What to fo if y friend was recently hired by a large company and on his offer letter, the company mistakenly put 54k per year rather then 30k per year?

A month (and 2 paychecks later), they realized their mistake and notified him. Does he have any recourse to avoid taking a major pay cut?

Asked on December 21, 2012 under Employment Labor Law, Massachusetts


SJZ, Member, New York Bar / FreeAdvice Contributing Attorney

Answered 8 years ago | Contributor

He would only have recourse if--

1) There is an actual written employment contract, not merely an offer letter; an offer letter, by itself, is not enforceable. To form a contract, it must limit the grounds under which he could be terminated in a meaningful way, such as by guarantying his employment for a set time (e.g. a year) or restricting the reasons for which he could be fired. If there are no restrictions on termination, he could be terminated at any time--which means that alternately, anything short of termination, like changing his pay, could be done at any time.

2) Alteranately, if ALL of the following criteria are met, the promise contained in the offer letter may be enforceable despite the lack of written contract:

a) The offer of $54k was made prior to his accepting the job, and

b) Formed a material (important) reason why took the job, and

c) The promise was reasonable--that is, based on his experience, credentials, industry, etc., it was reasonable to think he might get $54k, and

d) To take the he had to do something significant to his detriment, like give up an existing job (which paid more than $30k) or relocate, and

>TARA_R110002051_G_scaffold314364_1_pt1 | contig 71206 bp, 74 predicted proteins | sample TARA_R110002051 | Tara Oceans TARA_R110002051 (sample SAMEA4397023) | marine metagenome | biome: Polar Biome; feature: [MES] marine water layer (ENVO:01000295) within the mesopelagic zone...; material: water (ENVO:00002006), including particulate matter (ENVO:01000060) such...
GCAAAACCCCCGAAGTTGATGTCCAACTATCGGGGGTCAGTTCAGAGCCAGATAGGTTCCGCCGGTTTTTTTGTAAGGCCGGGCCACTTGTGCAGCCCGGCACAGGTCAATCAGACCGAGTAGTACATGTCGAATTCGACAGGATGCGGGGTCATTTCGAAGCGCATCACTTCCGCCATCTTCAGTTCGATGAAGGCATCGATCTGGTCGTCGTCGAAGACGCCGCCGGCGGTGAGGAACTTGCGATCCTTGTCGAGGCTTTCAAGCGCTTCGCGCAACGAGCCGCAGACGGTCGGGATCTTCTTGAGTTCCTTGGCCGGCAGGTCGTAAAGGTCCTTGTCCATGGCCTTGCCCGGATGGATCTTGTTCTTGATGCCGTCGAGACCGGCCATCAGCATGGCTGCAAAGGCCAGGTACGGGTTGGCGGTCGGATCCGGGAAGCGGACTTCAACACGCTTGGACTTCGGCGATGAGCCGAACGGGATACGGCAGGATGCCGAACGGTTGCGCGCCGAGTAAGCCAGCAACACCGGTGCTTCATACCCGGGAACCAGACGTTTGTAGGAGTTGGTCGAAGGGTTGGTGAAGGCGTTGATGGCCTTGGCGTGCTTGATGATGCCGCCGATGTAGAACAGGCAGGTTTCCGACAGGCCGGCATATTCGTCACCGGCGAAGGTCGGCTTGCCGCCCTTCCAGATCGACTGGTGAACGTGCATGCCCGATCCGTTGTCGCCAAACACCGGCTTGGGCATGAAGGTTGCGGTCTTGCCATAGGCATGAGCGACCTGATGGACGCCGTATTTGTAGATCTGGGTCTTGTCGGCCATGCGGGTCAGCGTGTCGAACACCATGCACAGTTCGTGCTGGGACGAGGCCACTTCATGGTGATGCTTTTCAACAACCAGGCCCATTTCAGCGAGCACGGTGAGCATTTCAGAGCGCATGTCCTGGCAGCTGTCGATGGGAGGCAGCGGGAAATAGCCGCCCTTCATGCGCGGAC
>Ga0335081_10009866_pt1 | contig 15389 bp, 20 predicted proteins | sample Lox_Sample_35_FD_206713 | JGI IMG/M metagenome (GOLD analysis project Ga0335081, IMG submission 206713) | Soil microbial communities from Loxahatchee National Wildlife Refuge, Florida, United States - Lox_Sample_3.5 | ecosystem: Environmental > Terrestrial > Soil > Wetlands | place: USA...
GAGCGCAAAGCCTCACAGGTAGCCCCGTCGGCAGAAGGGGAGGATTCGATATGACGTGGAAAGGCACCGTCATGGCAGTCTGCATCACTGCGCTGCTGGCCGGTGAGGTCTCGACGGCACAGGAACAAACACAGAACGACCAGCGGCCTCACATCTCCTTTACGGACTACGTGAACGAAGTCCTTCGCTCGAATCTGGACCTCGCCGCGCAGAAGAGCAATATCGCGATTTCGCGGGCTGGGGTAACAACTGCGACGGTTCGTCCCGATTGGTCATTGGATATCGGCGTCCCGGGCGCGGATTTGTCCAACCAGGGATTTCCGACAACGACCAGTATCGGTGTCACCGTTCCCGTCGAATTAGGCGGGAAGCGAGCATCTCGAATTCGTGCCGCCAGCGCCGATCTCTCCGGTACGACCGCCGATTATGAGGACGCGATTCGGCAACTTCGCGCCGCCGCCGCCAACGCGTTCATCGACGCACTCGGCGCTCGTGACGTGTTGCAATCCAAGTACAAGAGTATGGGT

e) At the time the company made the $54k offer, it knew he would have to do that thing to his detriment--and made the offer nonetheless.

If all of these criteria were met, the promise may be enforceable under the theory of "promissory estoppel," sometimes called "detrimental reliance."

IMPORTANT NOTICE: The Answer(s) provided above are for general information only. The attorney providing the answer was not serving as the attorney for the person submitting the question or in any attorney-client relationship with such person. Laws may vary from state to state, and sometimes change. Tiny variations in the facts, or a fact not set forth in a question, often can change a legal outcome or an attorney's conclusion. Although AttorneyPages.com has verified the attorney was admitted to practice law in at least one jurisdiction, he or she may not be authorized to practice law in the jurisdiction referred to in the question, nor is he or she necessarily experienced in the area of the law involved. Unlike the information in the Answer(s) above, upon which you should NOT rely, for personal advice you can rely upon we suggest you retain an attorney to represent you.